Investigating demographic, work-related and job satisfaction variables as predictors of motivation in Greek nurses


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Abstract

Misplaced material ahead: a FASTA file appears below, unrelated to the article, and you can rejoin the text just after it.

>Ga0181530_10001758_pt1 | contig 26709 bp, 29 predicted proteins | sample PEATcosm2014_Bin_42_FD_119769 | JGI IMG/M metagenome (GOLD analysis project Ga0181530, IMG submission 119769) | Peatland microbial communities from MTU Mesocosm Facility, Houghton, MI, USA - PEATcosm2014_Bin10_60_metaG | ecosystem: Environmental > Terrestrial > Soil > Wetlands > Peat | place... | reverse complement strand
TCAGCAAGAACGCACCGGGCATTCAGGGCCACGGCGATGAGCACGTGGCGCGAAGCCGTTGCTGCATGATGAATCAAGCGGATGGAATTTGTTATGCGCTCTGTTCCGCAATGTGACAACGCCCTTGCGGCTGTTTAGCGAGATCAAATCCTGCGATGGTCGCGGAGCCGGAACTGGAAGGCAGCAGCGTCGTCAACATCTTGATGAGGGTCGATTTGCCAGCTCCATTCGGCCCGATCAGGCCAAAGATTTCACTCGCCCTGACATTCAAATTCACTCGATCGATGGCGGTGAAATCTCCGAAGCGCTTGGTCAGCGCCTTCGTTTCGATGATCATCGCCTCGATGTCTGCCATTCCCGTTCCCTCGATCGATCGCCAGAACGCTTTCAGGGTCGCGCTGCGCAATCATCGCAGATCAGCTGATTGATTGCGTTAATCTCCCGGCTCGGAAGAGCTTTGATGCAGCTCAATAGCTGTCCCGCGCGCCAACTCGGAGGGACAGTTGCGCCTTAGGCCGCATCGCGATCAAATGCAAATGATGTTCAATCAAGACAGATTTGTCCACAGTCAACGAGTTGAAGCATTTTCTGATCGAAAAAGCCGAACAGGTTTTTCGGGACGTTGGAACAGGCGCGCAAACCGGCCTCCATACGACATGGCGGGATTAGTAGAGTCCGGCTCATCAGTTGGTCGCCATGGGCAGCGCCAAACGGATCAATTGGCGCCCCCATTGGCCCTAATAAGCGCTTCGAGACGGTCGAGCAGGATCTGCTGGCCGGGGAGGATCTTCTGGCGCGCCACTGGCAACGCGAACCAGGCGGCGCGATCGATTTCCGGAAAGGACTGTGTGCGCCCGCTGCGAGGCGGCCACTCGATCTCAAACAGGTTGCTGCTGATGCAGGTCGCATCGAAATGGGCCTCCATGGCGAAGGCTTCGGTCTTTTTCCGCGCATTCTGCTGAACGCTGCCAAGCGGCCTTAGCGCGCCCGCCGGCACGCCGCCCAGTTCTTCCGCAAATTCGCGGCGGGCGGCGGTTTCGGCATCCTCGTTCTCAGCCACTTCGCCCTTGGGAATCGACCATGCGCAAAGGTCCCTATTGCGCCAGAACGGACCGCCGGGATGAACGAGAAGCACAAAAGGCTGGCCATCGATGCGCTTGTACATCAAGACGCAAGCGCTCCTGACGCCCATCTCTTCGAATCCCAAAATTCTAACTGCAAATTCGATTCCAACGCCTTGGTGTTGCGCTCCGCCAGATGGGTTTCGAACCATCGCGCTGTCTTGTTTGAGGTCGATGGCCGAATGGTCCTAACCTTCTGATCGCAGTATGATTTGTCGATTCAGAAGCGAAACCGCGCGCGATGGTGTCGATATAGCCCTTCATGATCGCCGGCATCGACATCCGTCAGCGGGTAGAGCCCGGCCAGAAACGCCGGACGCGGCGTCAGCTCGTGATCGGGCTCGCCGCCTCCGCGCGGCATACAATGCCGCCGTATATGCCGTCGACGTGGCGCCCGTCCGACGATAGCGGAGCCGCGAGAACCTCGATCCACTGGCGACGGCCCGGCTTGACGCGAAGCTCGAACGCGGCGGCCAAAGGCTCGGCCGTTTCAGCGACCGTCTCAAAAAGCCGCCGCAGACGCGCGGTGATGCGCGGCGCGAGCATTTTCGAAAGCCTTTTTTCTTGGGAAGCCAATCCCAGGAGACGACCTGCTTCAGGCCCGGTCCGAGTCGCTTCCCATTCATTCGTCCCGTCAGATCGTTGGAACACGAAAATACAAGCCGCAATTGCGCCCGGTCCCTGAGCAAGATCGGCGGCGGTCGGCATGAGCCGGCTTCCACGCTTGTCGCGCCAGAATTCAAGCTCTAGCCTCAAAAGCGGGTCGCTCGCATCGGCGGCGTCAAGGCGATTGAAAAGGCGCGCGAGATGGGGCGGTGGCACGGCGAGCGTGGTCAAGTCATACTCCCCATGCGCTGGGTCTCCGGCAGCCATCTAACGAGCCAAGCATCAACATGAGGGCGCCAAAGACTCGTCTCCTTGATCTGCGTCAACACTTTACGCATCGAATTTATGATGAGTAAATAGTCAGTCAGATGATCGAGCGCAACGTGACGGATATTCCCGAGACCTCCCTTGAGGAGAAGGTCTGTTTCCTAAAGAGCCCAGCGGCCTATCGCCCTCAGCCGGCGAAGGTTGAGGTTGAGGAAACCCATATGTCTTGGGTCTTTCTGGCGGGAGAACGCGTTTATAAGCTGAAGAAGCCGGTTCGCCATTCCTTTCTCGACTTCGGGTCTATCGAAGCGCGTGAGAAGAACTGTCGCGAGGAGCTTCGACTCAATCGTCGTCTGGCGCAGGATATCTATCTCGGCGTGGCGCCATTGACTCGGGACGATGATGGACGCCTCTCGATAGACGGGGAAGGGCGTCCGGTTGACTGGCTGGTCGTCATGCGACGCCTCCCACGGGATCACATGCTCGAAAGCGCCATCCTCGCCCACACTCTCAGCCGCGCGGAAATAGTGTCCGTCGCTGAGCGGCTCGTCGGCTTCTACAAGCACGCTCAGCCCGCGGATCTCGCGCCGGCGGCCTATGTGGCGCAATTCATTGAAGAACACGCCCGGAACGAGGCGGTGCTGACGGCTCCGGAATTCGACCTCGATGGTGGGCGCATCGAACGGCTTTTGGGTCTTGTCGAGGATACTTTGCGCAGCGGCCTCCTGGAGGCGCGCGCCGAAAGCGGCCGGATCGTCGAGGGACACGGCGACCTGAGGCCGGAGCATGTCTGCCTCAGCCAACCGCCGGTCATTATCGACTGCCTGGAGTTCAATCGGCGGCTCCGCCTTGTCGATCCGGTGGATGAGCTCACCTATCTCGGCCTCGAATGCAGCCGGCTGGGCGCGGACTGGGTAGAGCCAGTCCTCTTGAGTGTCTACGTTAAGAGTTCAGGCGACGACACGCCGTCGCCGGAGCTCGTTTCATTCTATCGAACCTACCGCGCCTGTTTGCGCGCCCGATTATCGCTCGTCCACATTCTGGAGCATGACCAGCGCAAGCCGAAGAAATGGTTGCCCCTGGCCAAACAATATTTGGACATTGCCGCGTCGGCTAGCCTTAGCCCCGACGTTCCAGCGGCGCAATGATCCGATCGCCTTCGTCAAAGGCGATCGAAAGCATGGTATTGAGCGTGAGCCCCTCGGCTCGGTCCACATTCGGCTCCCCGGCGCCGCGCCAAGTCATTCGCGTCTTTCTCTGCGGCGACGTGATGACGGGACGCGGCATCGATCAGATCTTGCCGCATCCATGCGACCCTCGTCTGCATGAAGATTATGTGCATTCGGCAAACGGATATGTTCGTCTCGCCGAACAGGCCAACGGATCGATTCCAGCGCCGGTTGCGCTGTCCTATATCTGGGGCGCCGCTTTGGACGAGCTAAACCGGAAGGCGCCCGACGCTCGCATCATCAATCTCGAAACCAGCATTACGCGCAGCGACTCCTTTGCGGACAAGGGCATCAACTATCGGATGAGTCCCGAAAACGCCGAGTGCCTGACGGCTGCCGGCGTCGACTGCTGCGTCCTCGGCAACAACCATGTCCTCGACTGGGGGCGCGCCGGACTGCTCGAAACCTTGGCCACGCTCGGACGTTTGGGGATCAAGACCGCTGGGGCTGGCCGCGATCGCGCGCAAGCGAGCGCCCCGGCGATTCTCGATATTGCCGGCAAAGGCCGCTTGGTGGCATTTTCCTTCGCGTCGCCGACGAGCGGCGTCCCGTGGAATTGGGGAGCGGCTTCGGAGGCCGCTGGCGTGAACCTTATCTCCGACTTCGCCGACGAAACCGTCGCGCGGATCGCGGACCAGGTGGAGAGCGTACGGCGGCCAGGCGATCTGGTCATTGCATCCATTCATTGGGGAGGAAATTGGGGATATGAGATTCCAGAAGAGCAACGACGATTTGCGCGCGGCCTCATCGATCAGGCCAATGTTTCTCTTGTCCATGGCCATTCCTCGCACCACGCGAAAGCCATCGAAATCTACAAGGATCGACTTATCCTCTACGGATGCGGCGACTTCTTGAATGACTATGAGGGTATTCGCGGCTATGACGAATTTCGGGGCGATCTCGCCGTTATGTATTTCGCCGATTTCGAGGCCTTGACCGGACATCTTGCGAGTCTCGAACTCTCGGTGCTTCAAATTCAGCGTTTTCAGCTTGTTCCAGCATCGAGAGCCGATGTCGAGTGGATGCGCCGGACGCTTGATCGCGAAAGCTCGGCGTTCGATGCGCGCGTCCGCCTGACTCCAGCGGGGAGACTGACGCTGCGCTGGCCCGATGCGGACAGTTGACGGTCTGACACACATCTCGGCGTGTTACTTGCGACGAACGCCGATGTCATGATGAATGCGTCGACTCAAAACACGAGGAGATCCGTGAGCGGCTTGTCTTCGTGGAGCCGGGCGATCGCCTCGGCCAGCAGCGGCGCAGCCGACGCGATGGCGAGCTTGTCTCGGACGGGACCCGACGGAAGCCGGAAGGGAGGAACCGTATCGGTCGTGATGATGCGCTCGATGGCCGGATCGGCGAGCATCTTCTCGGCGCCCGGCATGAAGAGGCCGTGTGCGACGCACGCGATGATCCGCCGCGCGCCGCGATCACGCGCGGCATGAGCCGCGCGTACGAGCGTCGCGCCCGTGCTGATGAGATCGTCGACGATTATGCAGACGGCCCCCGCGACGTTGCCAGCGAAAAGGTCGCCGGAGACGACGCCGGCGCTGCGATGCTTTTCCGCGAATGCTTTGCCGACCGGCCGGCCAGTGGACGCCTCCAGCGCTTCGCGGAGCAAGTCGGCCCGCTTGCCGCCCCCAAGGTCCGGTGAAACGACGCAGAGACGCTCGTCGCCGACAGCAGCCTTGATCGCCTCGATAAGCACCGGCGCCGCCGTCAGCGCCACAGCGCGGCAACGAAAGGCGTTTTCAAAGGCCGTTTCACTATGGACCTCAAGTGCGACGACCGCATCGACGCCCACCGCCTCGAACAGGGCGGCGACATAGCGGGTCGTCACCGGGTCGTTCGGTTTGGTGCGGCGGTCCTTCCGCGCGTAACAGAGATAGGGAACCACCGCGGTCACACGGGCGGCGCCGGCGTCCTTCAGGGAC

AimTo investigate whether demographic variables and work-related factors predict work motivation in Greek nurses.BackgroundNurses' motivation is crucial for an effective health-care system. Herzberg's and Maslow's motivation theories constitute the framework of this study.MethodThe sample consisted of 200 nurses from every sector and registration level in a University Hospital in Greece. The response rate was 76%.InstrumentsA previously developed and validated questionnaire addressing four work-related motivators (job attributes, remuneration, co-workers and achievements) on a five-point Likert scale.ResultsMost participants were women, married, between 36 years and 45 years old and higher education graduates. The highest mean score was recorded for ‘achievements’ (mean 4.07, SD 0.72), which emerged as the most important motivator. Job satisfaction, work sector and age were statistically significantly related to motivational factors.ConclusionsNurses placed emphasis on motivators not strictly relating to economic rewards, but which can be seen as intrinsic and could lead to self-actualization.Implications for nursing managementThe constantly changing health sector requires that human resources and job context be a priority for health administrators. By promoting nurses' satisfaction and efficacy, an improvement in service quality is expected.

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